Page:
Cumberland Coun. Leslie Baird is disappointed with John Evans’ recent promotion of the CAYET development at the junction of the Inland Island Highway and Comox Valley Parkway.
Baird, a proud Cumberlander, feels the Trilogy president/CEO should be promoting the entire Village — considering the project falls within Cumberland’s boundaries — not just one corner of the project, or a “whole new town.”
Council agreed Tuesday to forward a letter to Evans expressing its disappointment in the manner in which he promoted the project at his presentation at North Island College.
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Cumberland resident Grace Doherty is concerned about potable water at CAYET.
While other developers have been subject to a moratorium on new water connections, Doherty points out council granted an exemption for Lot 5. She also notes council delayed a million-dollar amenity payment and waived DCC’s for commercial development for two years.
“I can’t share your excitement about tax relief and fixing our aging infrastructure just yet, Mayor (Fred) Bates,” she states in an open letter to council.
Doherty also criticized council for passing a bylaw allowing drive-throughs on portions of CAYET, at a time when some communities are limiting or prohibiting them.
“The majority of you, Cumberland council, have worked hard over several years to push through every concession asked for by this realty company, rebutting any questioning or skepticism from councillors or members of the public as ‘anti-development’.”
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Council voted to have three test holes drilled south of the Village to explore an alternative groundwater well. The work — which will cost about $35,000 to perform over a week — will help determine the sufficiency of aquifer materials, and the quantity and quality of groundwater.
“We may do the work and come out with nothing,” said hydrogeologist Rick Guiton of Guiton Environmental Consulting.
The Village retained the company to review hydrogeological information provided by consultants for two wells proposed by Coal Valley Estates and Trilogy. Village engineer Bob Hoffstrom said it is difficult to suggest if either well is suitable as a supplementary water supply, based on available information.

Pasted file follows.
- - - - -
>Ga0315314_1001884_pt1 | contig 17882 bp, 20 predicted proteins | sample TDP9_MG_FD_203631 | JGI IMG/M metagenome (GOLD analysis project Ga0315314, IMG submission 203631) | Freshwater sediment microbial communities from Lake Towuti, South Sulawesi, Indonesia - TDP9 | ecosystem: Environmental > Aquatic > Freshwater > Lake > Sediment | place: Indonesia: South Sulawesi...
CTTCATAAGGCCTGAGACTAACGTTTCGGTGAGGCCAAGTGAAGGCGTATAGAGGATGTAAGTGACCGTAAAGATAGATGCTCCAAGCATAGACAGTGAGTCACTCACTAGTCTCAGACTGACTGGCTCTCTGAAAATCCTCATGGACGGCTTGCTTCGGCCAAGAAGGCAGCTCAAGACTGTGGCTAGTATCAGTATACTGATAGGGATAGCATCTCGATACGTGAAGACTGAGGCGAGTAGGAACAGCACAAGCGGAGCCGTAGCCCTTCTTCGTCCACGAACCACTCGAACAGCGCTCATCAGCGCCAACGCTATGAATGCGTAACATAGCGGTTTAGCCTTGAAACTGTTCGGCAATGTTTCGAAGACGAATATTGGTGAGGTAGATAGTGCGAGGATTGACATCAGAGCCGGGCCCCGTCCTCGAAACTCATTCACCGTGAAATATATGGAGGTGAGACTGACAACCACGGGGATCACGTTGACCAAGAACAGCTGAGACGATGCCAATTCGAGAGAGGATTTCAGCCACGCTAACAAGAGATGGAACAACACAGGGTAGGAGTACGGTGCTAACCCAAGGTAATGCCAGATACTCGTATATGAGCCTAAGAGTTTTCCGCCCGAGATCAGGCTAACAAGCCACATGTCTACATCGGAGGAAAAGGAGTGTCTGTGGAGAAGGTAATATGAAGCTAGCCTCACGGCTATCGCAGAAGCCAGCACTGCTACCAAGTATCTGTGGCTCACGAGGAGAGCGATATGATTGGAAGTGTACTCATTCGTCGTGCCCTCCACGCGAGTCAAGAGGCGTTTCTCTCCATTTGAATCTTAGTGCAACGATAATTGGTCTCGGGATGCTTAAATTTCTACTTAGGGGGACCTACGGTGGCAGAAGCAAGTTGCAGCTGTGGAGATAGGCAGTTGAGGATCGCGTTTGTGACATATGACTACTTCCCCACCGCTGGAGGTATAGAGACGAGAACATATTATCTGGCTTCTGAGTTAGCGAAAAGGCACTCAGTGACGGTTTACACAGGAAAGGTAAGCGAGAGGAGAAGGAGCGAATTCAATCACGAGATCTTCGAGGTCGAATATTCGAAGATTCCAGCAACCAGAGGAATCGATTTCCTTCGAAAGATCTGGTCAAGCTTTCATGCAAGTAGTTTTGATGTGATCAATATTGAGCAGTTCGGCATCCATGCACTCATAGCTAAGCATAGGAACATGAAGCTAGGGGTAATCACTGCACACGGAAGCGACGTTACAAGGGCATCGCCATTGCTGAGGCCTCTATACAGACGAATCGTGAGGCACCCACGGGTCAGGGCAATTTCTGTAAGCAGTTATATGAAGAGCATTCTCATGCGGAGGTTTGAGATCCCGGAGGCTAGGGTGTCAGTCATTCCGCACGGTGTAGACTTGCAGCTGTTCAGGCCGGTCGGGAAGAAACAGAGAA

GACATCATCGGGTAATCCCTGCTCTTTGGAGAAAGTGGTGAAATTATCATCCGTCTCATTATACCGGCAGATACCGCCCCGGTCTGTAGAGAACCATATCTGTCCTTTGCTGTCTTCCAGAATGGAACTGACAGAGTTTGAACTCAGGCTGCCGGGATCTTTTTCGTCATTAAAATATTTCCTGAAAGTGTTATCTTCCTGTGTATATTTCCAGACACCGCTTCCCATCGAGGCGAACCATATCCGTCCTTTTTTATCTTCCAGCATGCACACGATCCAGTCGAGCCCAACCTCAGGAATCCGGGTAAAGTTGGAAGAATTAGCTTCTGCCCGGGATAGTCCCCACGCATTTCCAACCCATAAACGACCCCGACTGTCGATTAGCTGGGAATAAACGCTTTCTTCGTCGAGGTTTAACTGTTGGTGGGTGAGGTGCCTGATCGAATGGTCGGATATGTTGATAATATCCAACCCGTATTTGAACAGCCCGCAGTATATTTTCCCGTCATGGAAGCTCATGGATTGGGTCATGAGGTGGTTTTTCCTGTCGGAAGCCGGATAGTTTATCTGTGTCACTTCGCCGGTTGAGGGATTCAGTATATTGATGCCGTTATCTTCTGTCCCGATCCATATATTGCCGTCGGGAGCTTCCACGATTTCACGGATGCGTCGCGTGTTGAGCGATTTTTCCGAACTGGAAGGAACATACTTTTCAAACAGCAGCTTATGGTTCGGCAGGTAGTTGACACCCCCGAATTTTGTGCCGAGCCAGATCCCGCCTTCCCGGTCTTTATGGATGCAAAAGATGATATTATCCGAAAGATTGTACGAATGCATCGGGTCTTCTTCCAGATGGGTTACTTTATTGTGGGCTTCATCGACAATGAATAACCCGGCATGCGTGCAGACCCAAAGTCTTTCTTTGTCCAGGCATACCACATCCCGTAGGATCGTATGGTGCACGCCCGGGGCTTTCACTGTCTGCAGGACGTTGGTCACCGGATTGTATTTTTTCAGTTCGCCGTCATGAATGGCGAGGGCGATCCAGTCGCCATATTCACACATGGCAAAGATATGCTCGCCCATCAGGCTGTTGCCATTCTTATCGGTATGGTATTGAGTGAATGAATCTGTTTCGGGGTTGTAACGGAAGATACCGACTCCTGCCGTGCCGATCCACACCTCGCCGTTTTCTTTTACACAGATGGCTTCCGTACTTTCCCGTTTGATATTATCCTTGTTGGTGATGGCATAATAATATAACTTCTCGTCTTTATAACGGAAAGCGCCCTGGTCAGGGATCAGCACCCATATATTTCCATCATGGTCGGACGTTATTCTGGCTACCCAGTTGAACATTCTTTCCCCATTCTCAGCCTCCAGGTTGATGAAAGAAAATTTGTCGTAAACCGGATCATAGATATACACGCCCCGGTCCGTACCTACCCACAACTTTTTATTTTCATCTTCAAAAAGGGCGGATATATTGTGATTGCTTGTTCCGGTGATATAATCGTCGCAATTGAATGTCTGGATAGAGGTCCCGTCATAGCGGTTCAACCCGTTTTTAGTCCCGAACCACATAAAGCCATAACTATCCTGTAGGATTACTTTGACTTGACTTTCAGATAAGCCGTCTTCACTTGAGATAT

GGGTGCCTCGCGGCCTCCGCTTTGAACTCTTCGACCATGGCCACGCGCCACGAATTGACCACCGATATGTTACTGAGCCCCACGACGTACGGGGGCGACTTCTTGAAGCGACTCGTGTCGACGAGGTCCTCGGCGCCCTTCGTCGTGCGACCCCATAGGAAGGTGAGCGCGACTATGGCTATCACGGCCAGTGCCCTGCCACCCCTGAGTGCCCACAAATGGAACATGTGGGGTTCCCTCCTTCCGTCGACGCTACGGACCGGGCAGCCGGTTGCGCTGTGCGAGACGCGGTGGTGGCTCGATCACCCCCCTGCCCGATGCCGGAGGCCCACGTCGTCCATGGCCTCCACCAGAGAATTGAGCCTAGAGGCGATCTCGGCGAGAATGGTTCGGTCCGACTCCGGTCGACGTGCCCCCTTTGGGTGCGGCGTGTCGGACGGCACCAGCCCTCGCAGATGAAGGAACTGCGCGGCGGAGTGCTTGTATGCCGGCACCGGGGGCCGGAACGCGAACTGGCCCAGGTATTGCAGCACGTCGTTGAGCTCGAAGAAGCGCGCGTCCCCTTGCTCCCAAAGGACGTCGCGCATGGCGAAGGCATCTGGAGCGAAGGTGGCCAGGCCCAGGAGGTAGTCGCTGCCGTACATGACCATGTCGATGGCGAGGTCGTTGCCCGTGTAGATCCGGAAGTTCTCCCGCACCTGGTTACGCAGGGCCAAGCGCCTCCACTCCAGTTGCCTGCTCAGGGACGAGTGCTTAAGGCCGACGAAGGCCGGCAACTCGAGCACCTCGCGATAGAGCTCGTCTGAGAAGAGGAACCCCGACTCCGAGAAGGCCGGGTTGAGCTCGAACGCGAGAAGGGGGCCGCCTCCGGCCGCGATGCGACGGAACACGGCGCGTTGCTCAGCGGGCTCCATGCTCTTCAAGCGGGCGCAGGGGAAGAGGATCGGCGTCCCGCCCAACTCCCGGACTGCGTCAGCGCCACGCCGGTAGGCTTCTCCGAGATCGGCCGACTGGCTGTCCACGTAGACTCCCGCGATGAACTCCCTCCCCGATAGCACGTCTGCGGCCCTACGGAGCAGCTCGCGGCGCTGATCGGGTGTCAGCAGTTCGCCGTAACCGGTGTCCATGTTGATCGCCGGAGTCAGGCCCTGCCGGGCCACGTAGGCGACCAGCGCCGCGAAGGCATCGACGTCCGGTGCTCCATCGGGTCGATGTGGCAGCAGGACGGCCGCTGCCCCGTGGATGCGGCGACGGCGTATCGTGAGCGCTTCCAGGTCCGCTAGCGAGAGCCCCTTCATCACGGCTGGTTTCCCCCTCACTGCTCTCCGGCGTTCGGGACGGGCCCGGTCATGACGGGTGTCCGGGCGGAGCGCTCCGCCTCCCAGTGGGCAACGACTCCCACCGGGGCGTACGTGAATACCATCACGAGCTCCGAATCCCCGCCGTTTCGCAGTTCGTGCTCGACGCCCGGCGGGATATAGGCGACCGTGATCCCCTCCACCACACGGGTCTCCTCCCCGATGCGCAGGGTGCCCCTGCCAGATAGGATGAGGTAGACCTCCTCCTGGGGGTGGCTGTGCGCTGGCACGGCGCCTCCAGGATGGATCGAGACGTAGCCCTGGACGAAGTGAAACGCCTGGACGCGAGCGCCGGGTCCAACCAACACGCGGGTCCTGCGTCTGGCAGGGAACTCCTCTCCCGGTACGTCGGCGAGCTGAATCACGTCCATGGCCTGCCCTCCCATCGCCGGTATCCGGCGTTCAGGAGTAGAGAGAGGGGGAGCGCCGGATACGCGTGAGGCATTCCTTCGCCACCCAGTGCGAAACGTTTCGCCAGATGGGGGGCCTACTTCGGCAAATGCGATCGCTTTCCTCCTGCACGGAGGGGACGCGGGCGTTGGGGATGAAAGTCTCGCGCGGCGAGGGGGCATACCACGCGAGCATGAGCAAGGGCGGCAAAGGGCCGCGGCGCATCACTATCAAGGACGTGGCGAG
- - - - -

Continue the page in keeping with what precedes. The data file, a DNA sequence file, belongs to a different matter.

Earlier in the year, council authorized Village staff to work with the regional district towards adopting a regional water supply strategy that includes Cumberland as a stakeholder. Groundwater is to be included as a supplementary source during the interim.
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The province has approved a $186,334 grant application for the second phase of the lagoon upgrading project, which includes a new pump at the lagoon lift station and a new aerator. Construction is scheduled for later in the year.
“Our government welcomes the opportunity to support your efforts in addressing important issues such as climate change and the overall health, sustainability and livability of the Village of Cumberland,” Minister of Community, Sport and Cultural Development Ida Chong states in a letter to council.
The money comes from the government’s Towns for Tomorrow program.
Last week, Bates and Comox Valley MLA Don McRae announced the $612,000 sewage lagoon project, which includes a concrete channel, screens and grinder assembly to the headworks of the sewage treatment system.
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Council approved borrowing $1.8 million over a 20-year term from the Municipal Finance Authority, as through a sewer, water and drainage improvement bylaw. The 20-year term requires an additional $54 per household.
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A committee of the whole meeting has been scheduled for Monday. The agenda will include discussion about long-term operations at Cumberland Lake Park.